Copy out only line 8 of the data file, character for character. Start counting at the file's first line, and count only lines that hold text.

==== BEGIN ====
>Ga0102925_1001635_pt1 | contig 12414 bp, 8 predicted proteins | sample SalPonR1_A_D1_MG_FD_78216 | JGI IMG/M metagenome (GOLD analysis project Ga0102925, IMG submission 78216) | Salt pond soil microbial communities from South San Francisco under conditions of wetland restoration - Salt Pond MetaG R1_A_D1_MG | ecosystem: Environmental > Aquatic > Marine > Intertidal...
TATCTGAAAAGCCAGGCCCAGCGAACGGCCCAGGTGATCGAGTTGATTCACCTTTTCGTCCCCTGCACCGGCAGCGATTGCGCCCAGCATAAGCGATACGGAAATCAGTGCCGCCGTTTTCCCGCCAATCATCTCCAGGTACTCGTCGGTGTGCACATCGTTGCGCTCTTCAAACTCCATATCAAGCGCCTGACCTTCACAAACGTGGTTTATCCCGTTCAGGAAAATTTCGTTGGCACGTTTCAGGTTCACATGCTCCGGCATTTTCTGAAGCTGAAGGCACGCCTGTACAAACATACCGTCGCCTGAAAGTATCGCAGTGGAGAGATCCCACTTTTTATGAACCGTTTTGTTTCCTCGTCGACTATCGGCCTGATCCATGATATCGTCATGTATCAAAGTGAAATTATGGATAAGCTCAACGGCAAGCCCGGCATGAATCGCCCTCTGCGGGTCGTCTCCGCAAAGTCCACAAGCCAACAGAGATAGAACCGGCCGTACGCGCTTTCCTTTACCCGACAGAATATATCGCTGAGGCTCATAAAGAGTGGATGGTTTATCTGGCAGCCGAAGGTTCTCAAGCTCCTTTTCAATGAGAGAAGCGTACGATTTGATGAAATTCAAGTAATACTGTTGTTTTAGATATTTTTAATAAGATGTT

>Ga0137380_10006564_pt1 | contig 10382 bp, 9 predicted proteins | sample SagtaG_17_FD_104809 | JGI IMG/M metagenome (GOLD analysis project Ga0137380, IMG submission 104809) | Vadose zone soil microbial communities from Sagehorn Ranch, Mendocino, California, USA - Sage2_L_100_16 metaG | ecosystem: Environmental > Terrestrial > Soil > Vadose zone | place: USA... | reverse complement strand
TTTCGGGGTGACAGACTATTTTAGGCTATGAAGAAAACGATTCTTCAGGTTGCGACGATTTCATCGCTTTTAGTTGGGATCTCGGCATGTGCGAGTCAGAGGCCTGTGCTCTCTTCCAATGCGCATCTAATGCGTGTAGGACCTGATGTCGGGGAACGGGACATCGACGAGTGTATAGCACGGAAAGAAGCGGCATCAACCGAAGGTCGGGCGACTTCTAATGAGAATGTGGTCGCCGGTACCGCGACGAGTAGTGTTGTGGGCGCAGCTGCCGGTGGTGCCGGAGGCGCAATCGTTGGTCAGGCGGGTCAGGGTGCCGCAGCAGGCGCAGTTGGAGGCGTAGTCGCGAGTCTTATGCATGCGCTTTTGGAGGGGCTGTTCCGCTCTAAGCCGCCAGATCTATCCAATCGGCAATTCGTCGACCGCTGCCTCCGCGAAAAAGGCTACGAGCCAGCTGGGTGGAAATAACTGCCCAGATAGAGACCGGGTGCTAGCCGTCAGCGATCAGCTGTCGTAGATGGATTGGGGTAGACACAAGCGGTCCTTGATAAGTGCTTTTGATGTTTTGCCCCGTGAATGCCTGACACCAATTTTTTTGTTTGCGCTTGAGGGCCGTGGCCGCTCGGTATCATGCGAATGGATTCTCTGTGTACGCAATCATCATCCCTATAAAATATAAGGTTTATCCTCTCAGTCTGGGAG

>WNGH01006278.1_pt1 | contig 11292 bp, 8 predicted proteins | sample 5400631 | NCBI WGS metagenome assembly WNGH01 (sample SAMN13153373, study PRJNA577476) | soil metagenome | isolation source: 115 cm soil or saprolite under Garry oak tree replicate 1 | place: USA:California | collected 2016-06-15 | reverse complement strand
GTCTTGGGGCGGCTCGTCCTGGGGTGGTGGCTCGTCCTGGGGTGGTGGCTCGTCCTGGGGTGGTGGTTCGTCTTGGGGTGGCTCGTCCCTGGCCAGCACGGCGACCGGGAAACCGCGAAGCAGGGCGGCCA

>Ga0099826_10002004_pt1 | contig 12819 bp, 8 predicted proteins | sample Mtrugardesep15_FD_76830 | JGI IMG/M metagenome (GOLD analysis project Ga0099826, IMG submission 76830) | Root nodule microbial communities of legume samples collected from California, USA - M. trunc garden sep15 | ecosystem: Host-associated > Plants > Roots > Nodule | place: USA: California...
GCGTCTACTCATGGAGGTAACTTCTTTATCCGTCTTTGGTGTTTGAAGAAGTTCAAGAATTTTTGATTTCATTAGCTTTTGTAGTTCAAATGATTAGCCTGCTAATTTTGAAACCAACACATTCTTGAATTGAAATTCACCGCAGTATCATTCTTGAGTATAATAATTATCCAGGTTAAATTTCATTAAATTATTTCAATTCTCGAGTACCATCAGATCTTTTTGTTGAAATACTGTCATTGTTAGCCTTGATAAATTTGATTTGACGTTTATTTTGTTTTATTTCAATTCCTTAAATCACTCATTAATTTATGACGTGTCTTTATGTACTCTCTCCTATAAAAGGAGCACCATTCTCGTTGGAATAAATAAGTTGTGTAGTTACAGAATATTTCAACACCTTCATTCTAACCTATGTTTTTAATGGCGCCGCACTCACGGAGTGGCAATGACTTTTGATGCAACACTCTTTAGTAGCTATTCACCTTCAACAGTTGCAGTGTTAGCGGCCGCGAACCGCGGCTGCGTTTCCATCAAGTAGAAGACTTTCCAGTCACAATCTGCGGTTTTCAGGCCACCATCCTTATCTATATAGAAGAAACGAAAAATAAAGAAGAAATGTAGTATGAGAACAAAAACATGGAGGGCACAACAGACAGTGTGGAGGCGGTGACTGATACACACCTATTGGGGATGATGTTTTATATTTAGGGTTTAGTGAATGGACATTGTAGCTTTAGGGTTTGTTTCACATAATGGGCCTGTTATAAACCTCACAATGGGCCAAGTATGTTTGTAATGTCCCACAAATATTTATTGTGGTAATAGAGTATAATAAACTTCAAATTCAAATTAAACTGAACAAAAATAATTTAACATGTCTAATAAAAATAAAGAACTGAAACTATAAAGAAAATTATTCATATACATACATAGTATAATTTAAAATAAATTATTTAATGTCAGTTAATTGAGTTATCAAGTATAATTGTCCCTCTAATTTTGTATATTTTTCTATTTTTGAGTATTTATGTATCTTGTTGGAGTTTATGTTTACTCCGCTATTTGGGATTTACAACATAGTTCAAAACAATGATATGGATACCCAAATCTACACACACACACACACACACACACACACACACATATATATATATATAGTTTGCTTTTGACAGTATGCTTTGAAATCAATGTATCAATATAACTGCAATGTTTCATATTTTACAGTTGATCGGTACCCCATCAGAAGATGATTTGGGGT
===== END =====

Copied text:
GCGTCTACTCATGGAGGTAACTTCTTTATCCGTCTTTGGTGTTTGAAGAAGTTCAAGAATTTTTGATTTCATTAGCTTTTGTAGTTCAAATGATTAGCCTGCTAATTTTGAAACCAACACATTCTTGAATTGAAATTCACCGCAGTATCATTCTTGAGTATAATAATTATCCAGGTTAAATTTCATTAAATTATTTCAATTCTCGAGTACCATCAGATCTTTTTGTTGAAATACTGTCATTGTTAGCCTTGATAAATTTGATTTGACGTTTATTTTGTTTTATTTCAATTCCTTAAATCACTCATTAATTTATGACGTGTCTTTATGTACTCTCTCCTATAAAAGGAGCACCATTCTCGTTGGAATAAATAAGTTGTGTAGTTACAGAATATTTCAACACCTTCATTCTAACCTATGTTTTTAATGGCGCCGCACTCACGGAGTGGCAATGACTTTTGATGCAACACTCTTTAGTAGCTATTCACCTTCAACAGTTGCAGTGTTAGCGGCCGCGAACCGCGGCTGCGTTTCCATCAAGTAGAAGACTTTCCAGTCACAATCTGCGGTTTTCAGGCCACCATCCTTATCTATATAGAAGAAACGAAAAATAAAGAAGAAATGTAGTATGAGAACAAAAACATGGAGGGCACAACAGACAGTGTGGAGGCGGTGACTGATACACACCTATTGGGGATGATGTTTTATATTTAGGGTTTAGTGAATGGACATTGTAGCTTTAGGGTTTGTTTCACATAATGGGCCTGTTATAAACCTCACAATGGGCCAAGTATGTTTGTAATGTCCCACAAATATTTATTGTGGTAATAGAGTATAATAAACTTCAAATTCAAATTAAACTGAACAAAAATAATTTAACATGTCTAATAAAAATAAAGAACTGAAACTATAAAGAAAATTATTCATATACATACATAGTATAATTTAAAATAAATTATTTAATGTCAGTTAATTGAGTTATCAAGTATAATTGTCCCTCTAATTTTGTATATTTTTCTATTTTTGAGTATTTATGTATCTTGTTGGAGTTTATGTTTACTCCGCTATTTGGGATTTACAACATAGTTCAAAACAATGATATGGATACCCAAATCTACACACACACACACACACACACACACACACACATATATATATATATAGTTTGCTTTTGACAGTATGCTTTGAAATCAATGTATCAATATAACTGCAATGTTTCATATTTTACAGTTGATCGGTACCCCATCAGAAGATGATTTGGGGT